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Friday, May 11, 2012

Crafting A Great Thesis Statement/Outline

Linus Pauling -
 American Chemist, College Professor,
Winner of Two Nobel Prizes
Most universities in the United States require that a student write a thesis or essay that accounts for a large percentage of the grade that will result in the student receiving their Masters Degree or Ph.D. 

The average length of a thesis is generally 200-300+ pages. The purpose of the thesis is to establish that the student has accrued a strong belief in something related to the field in which he/she plans to enter.

For example, for a Masters of Business Administration or MBA thesis, a student could write about organizational behavior or financial management.  

Along with the thesis, a thesis statement and thesis outline are required as well.  Tips for creating a good thesis statement/outline are included in this article.

A thesis statement is much like the headline of a newspaper article.  The headline of a newspaper article is written in such a way to grab the onlooker’s attention.  

The newspaper publisher is hoping that the onlooker will be engaged enough with that headline that they will go from being an onlooker to becoming an interested reader.

That’s the central idea behind writing a good thesis statement and putting together an effective thesis outline. The thesis statement is usually one sentence long.   When writing a good thesis statement, think about the main idea of the entire thesis.  Try to put that thought into one sentence that would really make the thesis sound interesting.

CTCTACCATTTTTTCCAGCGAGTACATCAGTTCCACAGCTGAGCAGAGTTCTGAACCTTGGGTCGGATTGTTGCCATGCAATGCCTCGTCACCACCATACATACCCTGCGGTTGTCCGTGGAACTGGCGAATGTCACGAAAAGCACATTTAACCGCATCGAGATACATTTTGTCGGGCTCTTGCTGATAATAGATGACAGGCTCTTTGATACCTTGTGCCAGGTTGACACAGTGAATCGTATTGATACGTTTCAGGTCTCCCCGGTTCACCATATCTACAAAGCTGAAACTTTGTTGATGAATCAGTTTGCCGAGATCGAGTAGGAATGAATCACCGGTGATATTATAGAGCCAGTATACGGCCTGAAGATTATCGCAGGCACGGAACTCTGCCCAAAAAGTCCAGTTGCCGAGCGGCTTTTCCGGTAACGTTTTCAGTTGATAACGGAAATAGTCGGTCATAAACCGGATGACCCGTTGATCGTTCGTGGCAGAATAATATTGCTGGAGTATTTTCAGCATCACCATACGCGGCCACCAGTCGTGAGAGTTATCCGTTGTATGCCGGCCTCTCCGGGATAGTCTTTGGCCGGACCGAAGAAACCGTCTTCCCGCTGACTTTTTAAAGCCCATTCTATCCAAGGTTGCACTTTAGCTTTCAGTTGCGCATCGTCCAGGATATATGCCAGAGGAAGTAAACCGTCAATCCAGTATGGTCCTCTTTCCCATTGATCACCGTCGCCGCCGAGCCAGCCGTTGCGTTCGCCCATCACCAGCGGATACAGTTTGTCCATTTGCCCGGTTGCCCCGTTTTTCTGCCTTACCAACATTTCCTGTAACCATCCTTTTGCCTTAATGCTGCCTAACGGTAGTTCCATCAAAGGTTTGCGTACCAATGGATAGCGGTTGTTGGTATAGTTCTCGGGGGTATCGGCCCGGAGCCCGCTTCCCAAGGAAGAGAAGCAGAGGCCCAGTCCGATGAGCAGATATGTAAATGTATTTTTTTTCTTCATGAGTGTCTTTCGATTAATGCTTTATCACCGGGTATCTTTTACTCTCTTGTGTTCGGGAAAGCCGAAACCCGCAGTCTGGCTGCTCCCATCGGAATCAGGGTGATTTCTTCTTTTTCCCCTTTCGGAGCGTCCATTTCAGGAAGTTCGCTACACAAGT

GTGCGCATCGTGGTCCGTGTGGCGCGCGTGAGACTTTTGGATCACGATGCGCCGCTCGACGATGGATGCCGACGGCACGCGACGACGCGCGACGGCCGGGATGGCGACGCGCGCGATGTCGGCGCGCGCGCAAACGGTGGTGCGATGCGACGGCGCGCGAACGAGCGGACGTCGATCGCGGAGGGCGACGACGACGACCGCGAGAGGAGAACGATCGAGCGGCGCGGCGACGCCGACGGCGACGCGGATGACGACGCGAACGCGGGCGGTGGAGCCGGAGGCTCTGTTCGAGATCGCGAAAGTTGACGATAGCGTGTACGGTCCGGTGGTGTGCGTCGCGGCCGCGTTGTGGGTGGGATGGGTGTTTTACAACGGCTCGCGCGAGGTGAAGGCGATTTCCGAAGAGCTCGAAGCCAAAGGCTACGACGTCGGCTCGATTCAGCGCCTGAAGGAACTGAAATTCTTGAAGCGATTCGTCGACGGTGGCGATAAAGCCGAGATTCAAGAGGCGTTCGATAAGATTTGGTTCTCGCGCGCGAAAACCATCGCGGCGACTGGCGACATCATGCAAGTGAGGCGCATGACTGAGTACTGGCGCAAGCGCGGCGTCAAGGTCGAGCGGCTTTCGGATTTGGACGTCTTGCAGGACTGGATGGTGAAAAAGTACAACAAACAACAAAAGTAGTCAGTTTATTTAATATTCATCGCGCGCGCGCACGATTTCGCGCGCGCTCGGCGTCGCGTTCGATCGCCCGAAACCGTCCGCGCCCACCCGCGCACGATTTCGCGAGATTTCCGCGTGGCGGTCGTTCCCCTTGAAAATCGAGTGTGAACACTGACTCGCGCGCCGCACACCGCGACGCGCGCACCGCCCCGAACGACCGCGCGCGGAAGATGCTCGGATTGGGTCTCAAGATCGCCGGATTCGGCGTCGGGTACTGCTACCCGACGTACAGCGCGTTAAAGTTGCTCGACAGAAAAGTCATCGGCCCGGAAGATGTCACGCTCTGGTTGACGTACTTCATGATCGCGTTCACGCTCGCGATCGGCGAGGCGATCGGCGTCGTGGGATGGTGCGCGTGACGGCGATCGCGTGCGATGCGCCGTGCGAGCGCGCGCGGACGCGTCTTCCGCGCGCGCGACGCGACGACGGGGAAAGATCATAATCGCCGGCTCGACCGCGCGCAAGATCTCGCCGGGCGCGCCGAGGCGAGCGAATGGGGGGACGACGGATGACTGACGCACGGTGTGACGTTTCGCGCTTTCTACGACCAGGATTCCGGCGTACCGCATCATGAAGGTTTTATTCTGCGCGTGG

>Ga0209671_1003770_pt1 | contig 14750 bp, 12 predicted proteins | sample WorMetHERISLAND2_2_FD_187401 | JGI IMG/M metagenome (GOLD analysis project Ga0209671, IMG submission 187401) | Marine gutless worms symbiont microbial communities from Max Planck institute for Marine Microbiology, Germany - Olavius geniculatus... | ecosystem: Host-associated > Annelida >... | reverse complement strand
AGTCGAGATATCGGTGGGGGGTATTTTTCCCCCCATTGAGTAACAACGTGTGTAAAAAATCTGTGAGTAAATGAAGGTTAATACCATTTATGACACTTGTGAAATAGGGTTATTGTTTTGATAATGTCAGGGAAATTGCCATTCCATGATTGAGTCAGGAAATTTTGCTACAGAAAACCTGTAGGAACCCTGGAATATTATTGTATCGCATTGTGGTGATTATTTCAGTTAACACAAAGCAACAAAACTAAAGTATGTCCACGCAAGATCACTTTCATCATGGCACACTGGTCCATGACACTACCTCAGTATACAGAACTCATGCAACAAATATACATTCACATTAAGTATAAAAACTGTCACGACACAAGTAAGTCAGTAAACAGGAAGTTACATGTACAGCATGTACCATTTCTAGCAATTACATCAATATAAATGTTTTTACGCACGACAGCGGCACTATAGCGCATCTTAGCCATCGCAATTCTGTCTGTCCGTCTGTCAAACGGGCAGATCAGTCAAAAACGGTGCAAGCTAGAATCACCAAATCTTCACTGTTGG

When constructing a thesis statement, it’s important for the student to consider the overall goal or objective of the thesis that they are planning to write.  If the topic of the thesis is something that the student is truly interested in or really has a passion for, it will be much easier to choose an appropriate thesis statement.

If you need help writing a thesis statement, doing some additional research on your topic will surely benefit the overall planning of the thesis as well as the thesis statement. 

Keep in mind, too, that there are different types of theses: analytical, expository, argumentative and possibly narrative.  So, the thesis statement needs to be worded in a way that fits the type of thesis being written.

The thesis outline is a brief summary of the thesis written in a special format that makes it easy to navigate through the thesis.  For example, the thesis may be broken down into main categories and then sub-categories.  The main categories may be listed with the Roman numerals I, II, III, etc. Each sub-category will be listed as A, B, C and so forth.

In a history thesis about the effect of World War II on the economy, the thesis outline may contain the main categories of:  I. Money Spent on War Efforts and II. How The War Affected The Job Market, and so on. 

For a finance thesis about Credit Card Spending, one of the main categories might be How Charges and Fees Affect a Budget and the sub-categories might be: A. Finance charges and their costs, B. Late fees escalate into trouble and C. How annual fees are structured.

The thesis statement/outline respectively should therefore be interesting and catchy and developed in a logical order, making it easy for the reader to follow.

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